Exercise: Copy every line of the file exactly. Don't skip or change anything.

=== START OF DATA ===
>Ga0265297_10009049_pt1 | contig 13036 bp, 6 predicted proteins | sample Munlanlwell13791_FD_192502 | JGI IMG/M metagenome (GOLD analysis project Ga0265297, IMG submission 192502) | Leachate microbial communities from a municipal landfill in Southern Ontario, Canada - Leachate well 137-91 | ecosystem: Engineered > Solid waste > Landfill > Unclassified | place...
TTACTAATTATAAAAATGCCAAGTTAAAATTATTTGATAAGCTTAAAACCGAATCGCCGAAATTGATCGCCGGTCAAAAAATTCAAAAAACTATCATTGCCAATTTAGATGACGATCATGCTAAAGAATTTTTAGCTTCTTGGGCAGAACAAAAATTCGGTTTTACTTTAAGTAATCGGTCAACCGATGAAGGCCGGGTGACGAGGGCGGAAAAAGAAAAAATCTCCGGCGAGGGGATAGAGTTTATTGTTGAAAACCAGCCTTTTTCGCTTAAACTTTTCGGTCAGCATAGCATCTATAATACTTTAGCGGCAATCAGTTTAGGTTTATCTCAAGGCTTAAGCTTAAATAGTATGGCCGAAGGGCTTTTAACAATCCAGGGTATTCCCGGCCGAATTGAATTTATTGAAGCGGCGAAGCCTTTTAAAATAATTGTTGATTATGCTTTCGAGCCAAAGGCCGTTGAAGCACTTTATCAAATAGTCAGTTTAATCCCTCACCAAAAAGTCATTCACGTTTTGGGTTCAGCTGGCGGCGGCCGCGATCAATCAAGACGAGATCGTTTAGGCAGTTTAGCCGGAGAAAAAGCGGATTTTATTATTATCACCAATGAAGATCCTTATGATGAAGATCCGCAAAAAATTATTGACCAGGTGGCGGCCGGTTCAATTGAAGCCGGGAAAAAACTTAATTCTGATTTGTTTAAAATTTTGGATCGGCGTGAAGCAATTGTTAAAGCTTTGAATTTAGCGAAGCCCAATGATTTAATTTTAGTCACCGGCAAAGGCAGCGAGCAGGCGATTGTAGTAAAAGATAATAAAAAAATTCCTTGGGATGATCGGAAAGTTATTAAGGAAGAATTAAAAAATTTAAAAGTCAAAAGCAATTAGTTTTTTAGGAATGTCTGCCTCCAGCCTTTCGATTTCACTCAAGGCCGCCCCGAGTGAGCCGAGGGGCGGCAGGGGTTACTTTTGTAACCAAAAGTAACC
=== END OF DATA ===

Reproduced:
>Ga0265297_10009049_pt1 | contig 13036 bp, 6 predicted proteins | sample Munlanlwell13791_FD_192502 | JGI IMG/M metagenome (GOLD analysis project Ga0265297, IMG submission 192502) | Leachate microbial communities from a municipal landfill in Southern Ontario, Canada - Leachate well 137-91 | ecosystem: Engineered > Solid waste > Landfill > Unclassified | place...
TTACTAATTATAAAAATGCCAAGTTAAAATTATTTGATAAGCTTAAAACCGAATCGCCGAAATTGATCGCCGGTCAAAAAATTCAAAAAACTATCATTGCCAATTTAGATGACGATCATGCTAAAGAATTTTTAGCTTCTTGGGCAGAACAAAAATTCGGTTTTACTTTAAGTAATCGGTCAACCGATGAAGGCCGGGTGACGAGGGCGGAAAAAGAAAAAATCTCCGGCGAGGGGATAGAGTTTATTGTTGAAAACCAGCCTTTTTCGCTTAAACTTTTCGGTCAGCATAGCATCTATAATACTTTAGCGGCAATCAGTTTAGGTTTATCTCAAGGCTTAAGCTTAAATAGTATGGCCGAAGGGCTTTTAACAATCCAGGGTATTCCCGGCCGAATTGAATTTATTGAAGCGGCGAAGCCTTTTAAAATAATTGTTGATTATGCTTTCGAGCCAAAGGCCGTTGAAGCACTTTATCAAATAGTCAGTTTAATCCCTCACCAAAAAGTCATTCACGTTTTGGGTTCAGCTGGCGGCGGCCGCGATCAATCAAGACGAGATCGTTTAGGCAGTTTAGCCGGAGAAAAAGCGGATTTTATTATTATCACCAATGAAGATCCTTATGATGAAGATCCGCAAAAAATTATTGACCAGGTGGCGGCCGGTTCAATTGAAGCCGGGAAAAAACTTAATTCTGATTTGTTTAAAATTTTGGATCGGCGTGAAGCAATTGTTAAAGCTTTGAATTTAGCGAAGCCCAATGATTTAATTTTAGTCACCGGCAAAGGCAGCGAGCAGGCGATTGTAGTAAAAGATAATAAAAAAATTCCTTGGGATGATCGGAAAGTTATTAAGGAAGAATTAAAAAATTTAAAAGTCAAAAGCAATTAGTTTTTTAGGAATGTCTGCCTCCAGCCTTTCGATTTCACTCAAGGCCGCCCCGAGTGAGCCGAGGGGCGGCAGGGGTTACTTTTGTAACCAAAAGTAACC